My GP thought the suggestions in the letter were reasonable until I pointed out that yes, I could spend £50 talking to a psychotherapist but what I would be saying is “I’m here because my GP won’t give me the B12 injections I need.”  I also asked my doctor why she thought her memory was more important to her than mine was to me. Thankfully I was prescribed more frequent B12 injections.

Many people write to me to ask “who is the best specialist for me to ask my GP to refer me to regarding B12 deficiency”. The answer to that can only be; ‘the specialist who understands what it means to be B12 deficient’ and tragically, the experience for so many is that those are few and far between. Too many patients find themselves out in the cold, desperately under treated or misdiagnosed with other conditions simply due to a lack of education and awareness.
Our clinicians have been done a great disservice, it’s complete madness that nutrition is not the biggest part of medical training.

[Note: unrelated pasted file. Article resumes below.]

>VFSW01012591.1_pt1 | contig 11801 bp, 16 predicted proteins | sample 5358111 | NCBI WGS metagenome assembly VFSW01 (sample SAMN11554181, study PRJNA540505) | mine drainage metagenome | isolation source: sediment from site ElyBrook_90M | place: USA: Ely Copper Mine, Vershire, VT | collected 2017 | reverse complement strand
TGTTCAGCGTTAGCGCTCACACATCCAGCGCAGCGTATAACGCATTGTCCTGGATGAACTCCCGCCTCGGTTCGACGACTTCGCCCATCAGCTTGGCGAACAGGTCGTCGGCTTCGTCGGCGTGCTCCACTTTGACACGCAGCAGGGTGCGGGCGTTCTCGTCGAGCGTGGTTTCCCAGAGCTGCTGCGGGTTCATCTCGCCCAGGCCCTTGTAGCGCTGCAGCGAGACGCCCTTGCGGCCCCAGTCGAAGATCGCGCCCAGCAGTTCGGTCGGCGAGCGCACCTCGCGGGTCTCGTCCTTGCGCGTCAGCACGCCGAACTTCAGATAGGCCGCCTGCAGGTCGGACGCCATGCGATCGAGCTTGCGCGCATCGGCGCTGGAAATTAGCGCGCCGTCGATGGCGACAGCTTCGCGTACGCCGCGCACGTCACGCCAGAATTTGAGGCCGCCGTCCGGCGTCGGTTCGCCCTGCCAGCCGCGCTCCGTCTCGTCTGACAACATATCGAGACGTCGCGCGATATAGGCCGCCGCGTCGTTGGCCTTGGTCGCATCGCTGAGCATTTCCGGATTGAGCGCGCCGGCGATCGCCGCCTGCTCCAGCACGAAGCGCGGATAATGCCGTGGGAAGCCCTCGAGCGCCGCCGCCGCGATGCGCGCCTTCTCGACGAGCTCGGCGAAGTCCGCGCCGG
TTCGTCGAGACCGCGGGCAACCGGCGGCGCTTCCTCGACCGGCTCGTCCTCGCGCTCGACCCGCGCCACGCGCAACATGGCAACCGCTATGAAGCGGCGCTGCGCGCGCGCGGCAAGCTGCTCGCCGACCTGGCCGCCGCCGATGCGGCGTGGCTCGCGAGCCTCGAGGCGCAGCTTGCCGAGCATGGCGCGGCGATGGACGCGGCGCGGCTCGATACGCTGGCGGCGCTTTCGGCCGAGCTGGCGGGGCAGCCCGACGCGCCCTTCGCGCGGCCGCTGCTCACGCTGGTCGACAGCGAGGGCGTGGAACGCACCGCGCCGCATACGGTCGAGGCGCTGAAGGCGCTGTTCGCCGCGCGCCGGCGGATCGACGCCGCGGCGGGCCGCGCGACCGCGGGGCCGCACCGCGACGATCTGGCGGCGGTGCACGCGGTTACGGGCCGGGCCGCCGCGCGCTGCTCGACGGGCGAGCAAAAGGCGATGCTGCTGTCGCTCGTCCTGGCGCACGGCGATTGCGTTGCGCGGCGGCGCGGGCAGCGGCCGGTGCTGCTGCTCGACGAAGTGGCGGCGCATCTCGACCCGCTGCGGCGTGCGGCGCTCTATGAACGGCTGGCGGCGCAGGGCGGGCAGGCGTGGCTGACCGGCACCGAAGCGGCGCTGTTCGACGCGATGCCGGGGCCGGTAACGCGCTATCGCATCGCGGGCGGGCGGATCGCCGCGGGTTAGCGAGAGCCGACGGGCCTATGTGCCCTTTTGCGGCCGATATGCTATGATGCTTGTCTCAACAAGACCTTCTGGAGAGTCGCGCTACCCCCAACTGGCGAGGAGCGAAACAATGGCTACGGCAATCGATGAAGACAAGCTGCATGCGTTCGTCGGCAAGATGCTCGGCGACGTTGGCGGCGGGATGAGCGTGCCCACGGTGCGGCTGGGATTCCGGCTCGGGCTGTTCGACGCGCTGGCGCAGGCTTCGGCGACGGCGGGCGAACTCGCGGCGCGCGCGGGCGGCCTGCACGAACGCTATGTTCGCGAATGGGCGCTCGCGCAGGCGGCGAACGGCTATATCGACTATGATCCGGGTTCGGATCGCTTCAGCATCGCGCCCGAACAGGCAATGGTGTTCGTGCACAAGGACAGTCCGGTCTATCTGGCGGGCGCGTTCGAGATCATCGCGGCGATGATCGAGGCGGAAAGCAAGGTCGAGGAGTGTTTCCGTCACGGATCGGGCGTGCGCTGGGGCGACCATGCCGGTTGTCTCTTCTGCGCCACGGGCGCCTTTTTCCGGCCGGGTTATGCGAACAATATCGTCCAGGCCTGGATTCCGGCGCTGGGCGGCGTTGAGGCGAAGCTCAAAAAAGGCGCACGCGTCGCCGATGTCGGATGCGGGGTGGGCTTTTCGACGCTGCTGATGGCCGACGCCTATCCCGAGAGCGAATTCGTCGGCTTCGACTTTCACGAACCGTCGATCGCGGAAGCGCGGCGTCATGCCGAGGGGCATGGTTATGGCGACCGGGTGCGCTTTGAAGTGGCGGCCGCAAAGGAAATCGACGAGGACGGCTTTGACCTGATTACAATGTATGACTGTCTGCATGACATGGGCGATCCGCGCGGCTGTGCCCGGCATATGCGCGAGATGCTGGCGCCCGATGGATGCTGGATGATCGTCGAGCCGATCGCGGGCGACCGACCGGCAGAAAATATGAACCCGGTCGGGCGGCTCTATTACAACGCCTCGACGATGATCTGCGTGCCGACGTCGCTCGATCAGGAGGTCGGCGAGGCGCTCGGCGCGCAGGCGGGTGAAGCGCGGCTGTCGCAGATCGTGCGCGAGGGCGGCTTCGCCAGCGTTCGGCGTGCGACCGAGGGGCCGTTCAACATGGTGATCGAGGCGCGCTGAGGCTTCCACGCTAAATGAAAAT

If we look at this from the GP’s point of view and consider the long years of intensive training,  a patient tries to tell them they’re missing something so fundamental.  They might think it ridiculous that this seemingly enormous potential for misdiagnosis of B12 deficiency were fantasy on the patients part. Surely if it was so important then surely it wouldn’t have been missing from their education, it would have warranted in-depth learning and be a part of all modules and not just the couple of hours they may actually spend on the subject?

How can our GP’s look for something they don’t know they should be looking for? If their eyes haven’t been opened by personal experience and their peers dismiss B12 deficiency as a nonsense afflicting hypochondriacs, then the chances are that they might conclude this too.